I had the privilege of watching people question my MP today, it was a wonderful exhibition of democracy. They were asking tough questions about the Joint Strike Fighter. I don't really know a lot about the particulars of the program, but it seemed clear they probably didn't want Canada to make this investment.
As a veteran, I'm tickled to see citizens asking tough questions of their elected officials, and even more tickled to see a good election that is hard fought. It is, I suppose, the very essence of what I signed up to defend when I joined the Army. Later in the day, as my mind wandered back to that chance encounter, I was reminded of some of the memories of my own time in the Army.
There are a lot of good memories and I had a lot of friends. Unfortunately, some of them died because they didn't have the best possible equipment. Any Army veteran will tell you how much they appreciate the other branches of the forces because they comprise a team. I, for one, will always stand ready to pay a few dollars more, by way of taxes, in order to make sure our forces have the best possible equipment before sending them into battle. What's the price of about one cup of coffee a year compared to the life of one of my fellow citizens who is out there fighting for me?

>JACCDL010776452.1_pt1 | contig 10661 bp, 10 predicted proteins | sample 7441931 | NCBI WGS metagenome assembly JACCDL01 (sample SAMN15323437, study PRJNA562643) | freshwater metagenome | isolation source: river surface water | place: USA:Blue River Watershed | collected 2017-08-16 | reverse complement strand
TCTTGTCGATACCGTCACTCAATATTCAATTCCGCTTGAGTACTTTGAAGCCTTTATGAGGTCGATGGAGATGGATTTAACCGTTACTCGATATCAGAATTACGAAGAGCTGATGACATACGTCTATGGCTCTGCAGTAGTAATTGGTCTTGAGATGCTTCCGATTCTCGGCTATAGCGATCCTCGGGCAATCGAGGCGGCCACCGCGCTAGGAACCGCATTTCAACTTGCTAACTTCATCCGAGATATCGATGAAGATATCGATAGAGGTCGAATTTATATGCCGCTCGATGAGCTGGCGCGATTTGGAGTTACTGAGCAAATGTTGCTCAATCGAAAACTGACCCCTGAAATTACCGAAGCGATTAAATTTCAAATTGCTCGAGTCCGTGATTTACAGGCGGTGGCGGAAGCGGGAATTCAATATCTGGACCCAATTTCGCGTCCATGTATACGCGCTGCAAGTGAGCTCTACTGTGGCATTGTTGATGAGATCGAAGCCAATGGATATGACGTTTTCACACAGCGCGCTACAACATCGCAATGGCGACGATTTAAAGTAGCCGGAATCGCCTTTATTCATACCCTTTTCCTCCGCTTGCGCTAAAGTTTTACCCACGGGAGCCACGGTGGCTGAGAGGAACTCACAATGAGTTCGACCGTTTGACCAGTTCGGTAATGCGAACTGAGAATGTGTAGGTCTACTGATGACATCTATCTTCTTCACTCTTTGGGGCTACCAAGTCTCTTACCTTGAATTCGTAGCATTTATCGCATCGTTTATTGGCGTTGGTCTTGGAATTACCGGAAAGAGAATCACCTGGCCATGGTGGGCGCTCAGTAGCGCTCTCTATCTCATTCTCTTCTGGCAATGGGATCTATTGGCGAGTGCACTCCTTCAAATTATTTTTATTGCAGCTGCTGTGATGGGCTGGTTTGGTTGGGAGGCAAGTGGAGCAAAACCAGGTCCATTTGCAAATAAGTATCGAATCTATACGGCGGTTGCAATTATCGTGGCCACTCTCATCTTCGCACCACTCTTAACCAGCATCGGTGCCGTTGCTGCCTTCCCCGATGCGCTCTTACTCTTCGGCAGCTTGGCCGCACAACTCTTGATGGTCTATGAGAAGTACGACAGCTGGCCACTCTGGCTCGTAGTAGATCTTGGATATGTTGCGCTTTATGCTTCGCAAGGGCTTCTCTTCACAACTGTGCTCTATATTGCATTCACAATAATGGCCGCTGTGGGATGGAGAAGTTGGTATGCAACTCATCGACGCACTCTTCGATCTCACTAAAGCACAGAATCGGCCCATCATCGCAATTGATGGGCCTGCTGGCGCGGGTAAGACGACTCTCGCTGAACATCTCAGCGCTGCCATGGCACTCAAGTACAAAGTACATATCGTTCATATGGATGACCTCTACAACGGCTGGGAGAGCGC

Sometimes people get lost in debates of national policy. But consider for a moment, that it is a very different matter for a politician to send their military into harm's way than it is to actually draw weapons, lace up combat boots, and head off to actually fight. Soldiers don't make policy, they simply follow orders. It is right, then, to see our citizens question politicians about these matters. And no matter what we as individuals might think about one policy or another, it is the fact that we can have public debate upon such policies that makes our society great... that's what I think.
One more thing, and I don't think a lot of people know this. The person who least wants a war is the person who will actually have to go and fight it. Military personnel want peace, perhaps even more than most, simply because it will be their lives on the line when the shooting starts and not the lives of those who debate and vote.
Together, as a nation, we form one big family. Isn't it our sacred duty to treat each other with respect and dignity? I did have the presence of mind to say that I wish, from the bottom of my heart, that no nations would ever fight and that there would be no need for war or military spending. But until the day arrives that all nations can agree to disarm and do exactly that, I am not prepared to allow my country to be weak.